Heart disease: Extreme heat may drive inflammation, increasing risk

Evan Walker
Evan Walker TheMediTary.Com |
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A new study reports heat exposure may harm the immune system and increase inflammation, potentially impacting heart health. Martin Harvey/Getty Images
  • 2023 was the hottest year on record for planet Earth, and by the middle of the 21st century, the U.S. will experience 27–50 days of temperatures exceeding 90 degrees each year.
  • Prolonged heat exposure may lead to heat-related illnesses with complications such as increased risk for heart disease.
  • A new study reports that high heat exposure may harm the body’s immune system and increase inflammation, potentially harming a person’s cardiovascular health.

Scientists reported that 2023 was the warmest year on record for planet Earth, and the world’s median temperature is increasing much more rapidly than it was at the start of the 20th century.

If this warming trend continues, experts believe that by the middle of the 21st century, the United States will experience between 27 to 50 days of over 90 degrees each year.

Almost 33% of working adults in the U.S. have a job where they are regularly exposed to the outdoors, including heat.

In 2020, the U.S. Bureau of Labor Statistics reported about 2,330 cases of illness or injury caused by heat exposure. And each year, about 40 working adults die from extreme heat exposure.

Prolonged exposure to high heat can lead to several heat-related illnesses, including:

  • heatstroke
  • heat exhaustion
  • heat cramps
  • heat headaches
  • heat rash
  • sunburn

“Additionally, exposure to heat can also lead to further complications. For example, heat can negatively impact pre-existing cardiovascular disease.”

A new study reports that high heat exposure may harm the body’s immune system and increase inflammation, potentially harming a person’s cardiovascular health.

The findings were recently presented by University of Louisville researchers at the American Heart Association’s Epidemiology and Prevention│Lifestyle and Cardiometabolic Scientific Sessions 2024. The study results have yet to be published in a peer-reviewed journal.

This study also found that study participants experienced a decrease in B cells, which researchers say also indicates a lowering of the capabilities of the body’s immune system.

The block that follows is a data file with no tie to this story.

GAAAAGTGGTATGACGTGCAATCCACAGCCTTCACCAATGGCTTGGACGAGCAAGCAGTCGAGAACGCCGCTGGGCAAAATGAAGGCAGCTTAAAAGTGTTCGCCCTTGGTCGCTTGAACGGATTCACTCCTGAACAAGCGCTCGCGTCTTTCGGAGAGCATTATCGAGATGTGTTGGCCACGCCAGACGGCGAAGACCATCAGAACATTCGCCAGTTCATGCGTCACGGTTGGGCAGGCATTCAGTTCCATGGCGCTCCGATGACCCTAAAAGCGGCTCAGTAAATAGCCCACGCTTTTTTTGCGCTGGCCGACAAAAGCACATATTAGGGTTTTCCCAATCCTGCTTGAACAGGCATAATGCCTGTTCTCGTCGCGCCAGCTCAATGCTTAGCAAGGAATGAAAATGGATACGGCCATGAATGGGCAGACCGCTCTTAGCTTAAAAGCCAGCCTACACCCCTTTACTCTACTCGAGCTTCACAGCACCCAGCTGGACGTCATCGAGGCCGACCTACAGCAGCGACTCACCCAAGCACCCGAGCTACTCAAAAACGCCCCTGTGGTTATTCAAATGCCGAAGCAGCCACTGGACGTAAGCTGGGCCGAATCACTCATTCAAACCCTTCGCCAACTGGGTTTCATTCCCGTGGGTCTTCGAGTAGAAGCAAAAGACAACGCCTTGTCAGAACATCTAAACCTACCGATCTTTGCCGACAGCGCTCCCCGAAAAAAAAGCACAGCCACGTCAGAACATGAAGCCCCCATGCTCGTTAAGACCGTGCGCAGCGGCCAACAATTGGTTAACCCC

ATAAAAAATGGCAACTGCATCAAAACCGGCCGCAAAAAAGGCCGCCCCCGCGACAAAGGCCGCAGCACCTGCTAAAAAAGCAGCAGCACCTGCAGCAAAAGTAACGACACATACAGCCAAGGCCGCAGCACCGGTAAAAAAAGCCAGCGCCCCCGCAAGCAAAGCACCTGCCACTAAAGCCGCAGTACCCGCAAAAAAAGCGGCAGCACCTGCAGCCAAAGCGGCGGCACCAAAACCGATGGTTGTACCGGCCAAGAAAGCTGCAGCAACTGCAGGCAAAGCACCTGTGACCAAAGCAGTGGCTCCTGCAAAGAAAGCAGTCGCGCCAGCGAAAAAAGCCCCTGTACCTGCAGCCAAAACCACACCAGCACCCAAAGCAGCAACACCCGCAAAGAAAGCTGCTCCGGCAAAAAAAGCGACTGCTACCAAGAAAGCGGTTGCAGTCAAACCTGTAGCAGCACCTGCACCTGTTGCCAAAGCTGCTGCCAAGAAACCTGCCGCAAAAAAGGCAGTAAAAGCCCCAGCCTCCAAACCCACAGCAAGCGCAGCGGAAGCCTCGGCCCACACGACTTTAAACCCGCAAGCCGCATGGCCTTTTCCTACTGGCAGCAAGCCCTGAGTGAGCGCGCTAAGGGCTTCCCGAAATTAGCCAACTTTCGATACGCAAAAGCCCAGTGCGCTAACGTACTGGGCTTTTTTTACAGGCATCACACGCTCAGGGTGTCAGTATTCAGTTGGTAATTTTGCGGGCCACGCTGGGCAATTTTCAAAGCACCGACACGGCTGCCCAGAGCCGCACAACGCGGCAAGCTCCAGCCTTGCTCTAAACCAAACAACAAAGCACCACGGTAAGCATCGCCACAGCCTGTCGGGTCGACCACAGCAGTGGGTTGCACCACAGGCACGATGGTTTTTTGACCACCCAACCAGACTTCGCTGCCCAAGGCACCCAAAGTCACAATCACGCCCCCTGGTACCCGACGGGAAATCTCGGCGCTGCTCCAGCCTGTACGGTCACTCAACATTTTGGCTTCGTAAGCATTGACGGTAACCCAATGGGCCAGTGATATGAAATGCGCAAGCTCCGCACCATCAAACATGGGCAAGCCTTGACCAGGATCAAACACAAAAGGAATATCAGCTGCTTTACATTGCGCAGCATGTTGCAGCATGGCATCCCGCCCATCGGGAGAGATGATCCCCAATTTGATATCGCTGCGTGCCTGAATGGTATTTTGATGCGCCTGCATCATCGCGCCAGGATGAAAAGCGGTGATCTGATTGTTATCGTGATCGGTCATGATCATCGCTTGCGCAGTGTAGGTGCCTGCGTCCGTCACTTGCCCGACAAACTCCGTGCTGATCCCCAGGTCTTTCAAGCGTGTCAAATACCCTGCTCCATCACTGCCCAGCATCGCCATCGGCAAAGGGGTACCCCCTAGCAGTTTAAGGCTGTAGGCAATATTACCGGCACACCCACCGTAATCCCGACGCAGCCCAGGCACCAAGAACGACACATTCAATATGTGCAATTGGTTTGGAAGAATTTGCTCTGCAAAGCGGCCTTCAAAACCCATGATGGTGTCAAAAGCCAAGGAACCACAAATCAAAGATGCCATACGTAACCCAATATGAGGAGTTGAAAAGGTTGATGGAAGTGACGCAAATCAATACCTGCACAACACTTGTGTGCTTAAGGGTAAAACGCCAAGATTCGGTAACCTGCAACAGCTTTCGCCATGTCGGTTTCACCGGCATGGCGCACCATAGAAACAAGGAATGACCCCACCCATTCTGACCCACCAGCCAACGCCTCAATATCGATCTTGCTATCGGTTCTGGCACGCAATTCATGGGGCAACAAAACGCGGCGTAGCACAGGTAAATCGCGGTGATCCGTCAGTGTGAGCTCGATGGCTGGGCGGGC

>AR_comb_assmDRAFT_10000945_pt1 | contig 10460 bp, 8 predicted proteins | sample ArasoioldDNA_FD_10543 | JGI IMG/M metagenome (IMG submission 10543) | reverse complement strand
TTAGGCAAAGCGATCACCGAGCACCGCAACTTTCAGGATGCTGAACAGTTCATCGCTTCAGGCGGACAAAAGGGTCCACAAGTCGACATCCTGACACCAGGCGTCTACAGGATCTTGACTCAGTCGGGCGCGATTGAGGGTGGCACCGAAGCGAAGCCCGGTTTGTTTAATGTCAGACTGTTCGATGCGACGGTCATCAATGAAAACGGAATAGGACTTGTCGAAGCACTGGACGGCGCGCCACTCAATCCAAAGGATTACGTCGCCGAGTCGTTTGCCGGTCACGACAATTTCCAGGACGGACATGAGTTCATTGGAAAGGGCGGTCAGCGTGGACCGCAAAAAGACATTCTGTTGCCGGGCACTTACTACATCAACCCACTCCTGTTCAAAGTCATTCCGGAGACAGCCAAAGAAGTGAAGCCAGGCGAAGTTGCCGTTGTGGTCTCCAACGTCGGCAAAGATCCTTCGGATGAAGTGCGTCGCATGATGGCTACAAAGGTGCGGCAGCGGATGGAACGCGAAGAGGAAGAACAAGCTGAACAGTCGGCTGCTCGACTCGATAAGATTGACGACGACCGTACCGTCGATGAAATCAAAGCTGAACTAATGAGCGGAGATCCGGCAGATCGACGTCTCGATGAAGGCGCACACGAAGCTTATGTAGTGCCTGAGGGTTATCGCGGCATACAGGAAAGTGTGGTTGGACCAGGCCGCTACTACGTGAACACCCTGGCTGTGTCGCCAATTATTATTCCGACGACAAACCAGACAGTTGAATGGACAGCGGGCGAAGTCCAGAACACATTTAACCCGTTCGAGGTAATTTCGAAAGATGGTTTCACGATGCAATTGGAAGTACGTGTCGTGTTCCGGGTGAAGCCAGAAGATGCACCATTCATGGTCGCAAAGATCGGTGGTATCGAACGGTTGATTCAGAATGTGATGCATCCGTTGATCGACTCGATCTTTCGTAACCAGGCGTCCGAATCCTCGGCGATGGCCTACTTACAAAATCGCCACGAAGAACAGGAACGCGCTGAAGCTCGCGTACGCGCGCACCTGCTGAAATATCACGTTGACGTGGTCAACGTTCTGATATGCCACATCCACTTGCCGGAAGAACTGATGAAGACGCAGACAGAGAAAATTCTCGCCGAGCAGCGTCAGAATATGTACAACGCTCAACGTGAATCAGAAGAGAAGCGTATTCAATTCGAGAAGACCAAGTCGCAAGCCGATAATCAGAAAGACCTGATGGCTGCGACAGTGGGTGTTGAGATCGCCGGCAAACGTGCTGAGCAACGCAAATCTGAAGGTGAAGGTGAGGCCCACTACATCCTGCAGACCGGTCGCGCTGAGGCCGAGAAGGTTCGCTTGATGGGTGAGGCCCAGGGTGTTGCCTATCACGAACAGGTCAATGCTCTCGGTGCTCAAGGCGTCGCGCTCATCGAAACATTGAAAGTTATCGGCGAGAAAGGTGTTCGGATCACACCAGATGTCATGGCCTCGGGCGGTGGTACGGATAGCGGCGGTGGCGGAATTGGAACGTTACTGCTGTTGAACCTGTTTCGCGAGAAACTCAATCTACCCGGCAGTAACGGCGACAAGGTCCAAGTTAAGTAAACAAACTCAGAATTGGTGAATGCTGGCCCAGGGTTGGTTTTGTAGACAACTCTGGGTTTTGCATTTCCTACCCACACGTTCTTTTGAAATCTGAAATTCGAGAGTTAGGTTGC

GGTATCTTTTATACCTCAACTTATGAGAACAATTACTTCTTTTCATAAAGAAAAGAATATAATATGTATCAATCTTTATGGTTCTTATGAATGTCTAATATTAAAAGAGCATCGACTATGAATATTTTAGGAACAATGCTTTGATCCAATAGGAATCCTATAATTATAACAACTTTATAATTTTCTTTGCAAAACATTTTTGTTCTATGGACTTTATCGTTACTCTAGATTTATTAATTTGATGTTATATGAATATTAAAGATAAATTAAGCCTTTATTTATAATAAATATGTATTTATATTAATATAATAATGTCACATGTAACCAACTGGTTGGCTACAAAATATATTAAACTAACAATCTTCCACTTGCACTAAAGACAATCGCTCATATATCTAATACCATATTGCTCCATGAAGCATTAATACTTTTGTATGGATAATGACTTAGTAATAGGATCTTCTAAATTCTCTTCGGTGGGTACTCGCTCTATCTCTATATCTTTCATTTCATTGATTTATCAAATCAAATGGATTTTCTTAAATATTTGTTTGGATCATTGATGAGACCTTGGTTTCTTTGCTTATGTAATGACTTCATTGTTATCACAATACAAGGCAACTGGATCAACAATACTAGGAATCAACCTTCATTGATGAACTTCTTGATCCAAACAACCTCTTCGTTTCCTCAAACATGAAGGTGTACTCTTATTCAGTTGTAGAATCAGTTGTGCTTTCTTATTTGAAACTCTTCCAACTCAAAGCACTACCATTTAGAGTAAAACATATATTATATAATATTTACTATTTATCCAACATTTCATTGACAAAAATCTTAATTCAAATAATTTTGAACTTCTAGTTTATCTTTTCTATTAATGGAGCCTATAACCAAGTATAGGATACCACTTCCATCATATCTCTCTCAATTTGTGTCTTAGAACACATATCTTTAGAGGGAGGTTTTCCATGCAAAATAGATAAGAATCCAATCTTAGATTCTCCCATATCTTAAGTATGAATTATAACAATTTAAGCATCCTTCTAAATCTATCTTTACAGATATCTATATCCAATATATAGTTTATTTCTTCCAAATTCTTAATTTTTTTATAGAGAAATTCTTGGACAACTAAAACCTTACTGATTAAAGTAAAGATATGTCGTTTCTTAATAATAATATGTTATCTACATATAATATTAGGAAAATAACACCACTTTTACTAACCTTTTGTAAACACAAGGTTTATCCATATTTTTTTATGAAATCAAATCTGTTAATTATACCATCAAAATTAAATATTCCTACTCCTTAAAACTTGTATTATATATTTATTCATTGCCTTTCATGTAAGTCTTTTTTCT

“Temperature and humidity are known to be important environmental drivers of infectious, airborne disease transmission,” Dr. Riggs said.

“This could suggest that not only are people at higher risk of exposure to infectious disease during high temperatures, but they could also be more vulnerable to disease or inflammation.”

“Dysregulation of the immune system and inflammatory pathways are known to be a leading mechanism in many types of cardiovascular disease,” he continued.

“Our findings suggest that heat exposure could be contributing to these pathways that ultimately lead to greater risk of cardiovascular disease.”

After reviewing this study, Dr. Justin Lee, an interventional cardiologist at Hackensack University Medical Center in New Jersey told MNT he felt the authors propose an interesting hypothesis that may warrant further research with better randomization and statistical analysis.

“Interesting hypothesis; however, there are much stronger cardiovascular disease risk factors — i.e., cigarette smoking, obesity, hypertension, diabetes, high cholesterol, family history — that have proven evidence with robust cause and effect relationship,” Dr. Lee explained.

“It does not appear that the authors in the study conduct thorough sample analysis and propensity matching to ensure true randomization of the subjects. Hence, the results are not immune to bias and confounders.”

MNT also spoke with Dr. Cheng-Han Chen, a board-certified interventional cardiologist and medical director of the Structural Heart Program at MemorialCare Saddleback Medical Center in Laguna Hills, CA, about this study.

“We have known for a long time that heat stress has negative effects on someone’s Health, including cardiovascular Health,” Dr. Chen said.

“We’ve also known that inflammation in the body also has effects on cardiovascular Health. This study is useful because it directly ties changes in inflammatory markers in the bloodstream of patients in response to these short-term heat stress situations. So it makes sense that that would be so, but it’s good to have the data showing this.”

— Dr. Cheng-Han Chen, cardiologist

To protect yourself from high heat exposure, Dr. Chen recommended the following:

  • try to stay indoors and in an air-conditioned environment as much as possible
  • stay away from direct sunlight
  • drink plenty of water
  • wear loose-fitting clothing

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